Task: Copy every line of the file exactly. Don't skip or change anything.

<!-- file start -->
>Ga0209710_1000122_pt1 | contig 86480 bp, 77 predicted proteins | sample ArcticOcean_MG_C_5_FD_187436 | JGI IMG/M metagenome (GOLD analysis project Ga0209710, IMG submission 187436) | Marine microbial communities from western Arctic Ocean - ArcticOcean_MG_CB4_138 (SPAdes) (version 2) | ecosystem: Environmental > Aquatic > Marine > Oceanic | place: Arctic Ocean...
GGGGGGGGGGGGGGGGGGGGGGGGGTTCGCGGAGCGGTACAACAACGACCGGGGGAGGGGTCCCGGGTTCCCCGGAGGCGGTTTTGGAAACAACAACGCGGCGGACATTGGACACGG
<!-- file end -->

>Ga0209710_1000122_pt1 | contig 86480 bp, 77 predicted proteins | sample ArcticOcean_MG_C_5_FD_187436 | JGI IMG/M metagenome (GOLD analysis project Ga0209710, IMG submission 187436) | Marine microbial communities from western Arctic Ocean - ArcticOcean_MG_CB4_138 (SPAdes) (version 2) | ecosystem: Environmental > Aquatic > Marine > Oceanic | place: Arctic Ocean...
GGGGGGGGGGGGGGGGGGGGGGGGGTTCGCGGAGCGGTACAACAACGACCGGGGGAGGGGTCCCGGGTTCCCCGGAGGCGGTTTTGGAAACAACAACGCGGCGGACATTGGACACGG